October 11 is the United Nations appointed International Day of the Girl. Why focus on girls? Because every dollar spent in the aid and education of girls and women creates real social change.
While Cloudhead works with students of both genders, we want to take today to share the photos, stories and dreams of girls we know.
Some we work with personally. Others live far from us. We haven’t met them, but they are connected to us by our partner programs and via Cloudhead connected artists and photographers.
The story they tell is one of possibility. When we support girls, we support education. When we support girls, we support the women of the next generation. When we support girls, we create a future of greater equality and greater justice for all.
COLECTIVO TAN 473 & THE MUSKOKA FOUNDATION
Cloudhead signed a partnership with The Muskoka Foundation, aka Do Good As You Go this year. They provide us resources, screened volunteers and other resources in return for simply continuing to do the work we do.
Women and girls are the connective tissue of our homes, communities and cities. When they are allowed access to the hope and opportunities that education provides, we give everyone around them the gift of that girl realizing their potential
Katie Clancy, director of Partnerships & Programs at Do Good As You Go, is a vocal and passionate advocate of girls’ education. Education provides empowerment and choice for the individual. It is her belief that when we educate girls, not only does the individual benefits, but society also reaps the rewards.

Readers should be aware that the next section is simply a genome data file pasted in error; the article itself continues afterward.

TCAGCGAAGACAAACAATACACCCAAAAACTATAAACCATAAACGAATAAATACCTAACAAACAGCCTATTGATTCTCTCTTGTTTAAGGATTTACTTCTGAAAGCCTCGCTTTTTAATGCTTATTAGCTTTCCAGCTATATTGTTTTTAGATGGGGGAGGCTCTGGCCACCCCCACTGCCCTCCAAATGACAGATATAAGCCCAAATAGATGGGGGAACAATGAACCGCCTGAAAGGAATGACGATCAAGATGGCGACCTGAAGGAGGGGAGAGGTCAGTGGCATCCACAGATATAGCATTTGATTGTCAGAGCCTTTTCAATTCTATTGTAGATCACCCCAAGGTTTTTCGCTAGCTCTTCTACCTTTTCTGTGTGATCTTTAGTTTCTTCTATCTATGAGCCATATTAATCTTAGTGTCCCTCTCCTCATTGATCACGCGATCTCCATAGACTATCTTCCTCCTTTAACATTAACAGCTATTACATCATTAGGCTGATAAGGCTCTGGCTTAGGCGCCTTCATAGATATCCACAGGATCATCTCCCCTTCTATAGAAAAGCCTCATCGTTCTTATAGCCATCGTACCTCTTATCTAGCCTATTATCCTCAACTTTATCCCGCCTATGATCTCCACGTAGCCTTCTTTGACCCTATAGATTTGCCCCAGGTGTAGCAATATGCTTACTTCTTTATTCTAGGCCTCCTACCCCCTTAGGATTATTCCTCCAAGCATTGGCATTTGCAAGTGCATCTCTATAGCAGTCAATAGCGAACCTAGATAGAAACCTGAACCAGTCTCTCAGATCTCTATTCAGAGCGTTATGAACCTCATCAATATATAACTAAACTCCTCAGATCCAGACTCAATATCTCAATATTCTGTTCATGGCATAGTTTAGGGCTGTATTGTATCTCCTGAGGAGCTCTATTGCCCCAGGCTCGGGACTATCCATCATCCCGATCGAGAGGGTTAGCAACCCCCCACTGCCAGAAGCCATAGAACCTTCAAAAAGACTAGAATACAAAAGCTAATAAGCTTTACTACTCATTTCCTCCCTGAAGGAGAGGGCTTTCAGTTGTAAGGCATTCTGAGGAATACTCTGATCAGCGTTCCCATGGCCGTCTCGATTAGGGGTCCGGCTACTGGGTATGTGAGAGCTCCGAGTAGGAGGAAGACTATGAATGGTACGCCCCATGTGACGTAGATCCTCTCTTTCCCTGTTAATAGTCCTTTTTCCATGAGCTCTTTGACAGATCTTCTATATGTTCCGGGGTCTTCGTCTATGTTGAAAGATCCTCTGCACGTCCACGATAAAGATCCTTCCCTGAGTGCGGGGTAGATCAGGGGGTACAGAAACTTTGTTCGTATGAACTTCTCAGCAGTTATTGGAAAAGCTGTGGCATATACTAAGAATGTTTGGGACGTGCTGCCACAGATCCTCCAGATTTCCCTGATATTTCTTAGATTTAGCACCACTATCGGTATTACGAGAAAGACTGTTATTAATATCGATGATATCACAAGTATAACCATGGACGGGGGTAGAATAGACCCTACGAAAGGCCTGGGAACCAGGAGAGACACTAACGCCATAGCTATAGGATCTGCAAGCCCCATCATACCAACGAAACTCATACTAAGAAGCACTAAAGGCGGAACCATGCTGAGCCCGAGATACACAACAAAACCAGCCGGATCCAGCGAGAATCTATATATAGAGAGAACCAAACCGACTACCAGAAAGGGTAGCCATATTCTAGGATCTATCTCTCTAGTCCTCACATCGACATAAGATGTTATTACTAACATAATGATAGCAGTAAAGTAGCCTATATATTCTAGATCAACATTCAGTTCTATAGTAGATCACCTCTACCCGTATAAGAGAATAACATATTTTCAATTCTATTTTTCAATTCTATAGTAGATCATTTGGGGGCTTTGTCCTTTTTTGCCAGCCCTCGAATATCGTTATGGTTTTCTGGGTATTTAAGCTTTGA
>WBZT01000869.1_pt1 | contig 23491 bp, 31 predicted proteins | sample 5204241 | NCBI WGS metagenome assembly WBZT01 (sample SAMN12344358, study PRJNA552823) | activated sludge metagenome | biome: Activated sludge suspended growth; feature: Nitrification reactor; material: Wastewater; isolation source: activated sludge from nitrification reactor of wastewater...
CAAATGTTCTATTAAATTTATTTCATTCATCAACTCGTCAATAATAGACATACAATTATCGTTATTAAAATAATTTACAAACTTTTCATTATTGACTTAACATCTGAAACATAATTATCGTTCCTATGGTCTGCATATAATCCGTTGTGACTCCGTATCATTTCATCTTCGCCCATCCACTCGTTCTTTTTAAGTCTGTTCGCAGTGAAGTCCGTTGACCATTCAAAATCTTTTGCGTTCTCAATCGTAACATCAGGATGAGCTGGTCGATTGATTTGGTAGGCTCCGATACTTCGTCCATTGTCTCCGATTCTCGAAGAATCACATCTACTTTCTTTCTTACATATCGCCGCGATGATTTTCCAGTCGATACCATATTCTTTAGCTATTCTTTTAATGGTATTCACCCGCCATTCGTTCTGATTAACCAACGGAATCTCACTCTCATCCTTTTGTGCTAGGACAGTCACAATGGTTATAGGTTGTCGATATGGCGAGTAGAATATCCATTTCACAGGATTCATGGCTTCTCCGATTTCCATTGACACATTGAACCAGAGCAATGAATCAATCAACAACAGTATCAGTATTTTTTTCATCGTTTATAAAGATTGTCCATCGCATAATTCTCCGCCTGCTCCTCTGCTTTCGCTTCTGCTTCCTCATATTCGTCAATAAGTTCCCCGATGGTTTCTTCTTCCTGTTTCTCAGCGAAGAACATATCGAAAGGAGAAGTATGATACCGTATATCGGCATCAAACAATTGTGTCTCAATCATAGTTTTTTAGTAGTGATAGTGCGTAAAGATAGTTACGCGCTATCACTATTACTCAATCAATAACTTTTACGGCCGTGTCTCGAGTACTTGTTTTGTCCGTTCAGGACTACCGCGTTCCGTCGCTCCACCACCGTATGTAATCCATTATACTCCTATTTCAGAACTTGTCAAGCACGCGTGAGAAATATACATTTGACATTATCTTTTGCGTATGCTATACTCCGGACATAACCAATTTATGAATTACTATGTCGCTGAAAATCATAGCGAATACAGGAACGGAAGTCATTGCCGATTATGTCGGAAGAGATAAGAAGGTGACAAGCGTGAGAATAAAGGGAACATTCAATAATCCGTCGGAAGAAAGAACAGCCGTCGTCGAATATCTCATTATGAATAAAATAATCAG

These photos are from the Luchadora series of a Colectivo TAN 473 project. La Luchadora is a persona, a fictitious image of a fighter and a woman. She represents a collection of the strengths, weaknesses and experiences of real women and girls that were interviewed and photographed by Colectivo TAN 473 throughout this project. She is represented by someone wearing a mask in each photograph.
These photographs present women who have overcome great difficulty, survived grave periods of violence and personal challenges, and have dedicated their energy to helping other women. In doing so, they express the idea that La Luchadora lives within all of these women.
Gregory Beals is a writer and journalist currently exploring refugee issues for the United Nations High for Refugees. His photography of Syrian refugees in camps provides an insight into the lives of more than 2 million people. He shows real people, living real lives.
12-year-old Syrian refugee Iman arrived to Jordan’s Za’atri camp this summer after losing part of her leg during an attack on her home in Golan. Two of her teenage brothers were also killed during the incident. Despite losing her home and her siblings, she has persevered. She’s made up her mind that she will become a doctor “so I can help children like me.”
My world was forever changed after spending one afternoon in the garden with these children. They were my teachers, my mentors, my spirit and my light.
– Meghan Horton, Assistant Manager at Forever Angels
Amy and Ben Hathaway founded the Forever Angels orphanage in 2006. Since then, Forever Angels has cared for hundreds of babies, managing to reunite or find adoptive families for the majority. They have approximately 60 children aged 0 to 5 years in care at any one time.
Not only do they help provide care for the babies themselves, but their outreach programme provides education for teenage girls, some of whom are mothers themselves, to help improve their opportunities and safety.
Katy has microcephalus and cerebral palsy. She was found by the roadside with a brown leather bag full of clothes.
Tabitha’s mother died from HIV/AIDS soon after giving birth. Antiretroviral treatment means Tabitha is free of the disease and is now a healthy young girl.
Of course, no photo essay of girls would be complete without sharing some of the photos taken by students in the Cloudhead Wichi community.
One of Ramon’s daughters takes a walk during a family picnic.
This photo is from our first visit to the Hickmann Wichi village. Many of the girls were shy to have their photos taken, many times covering their mouths with their hands. They were less shy, though, when other children took photos instead of us.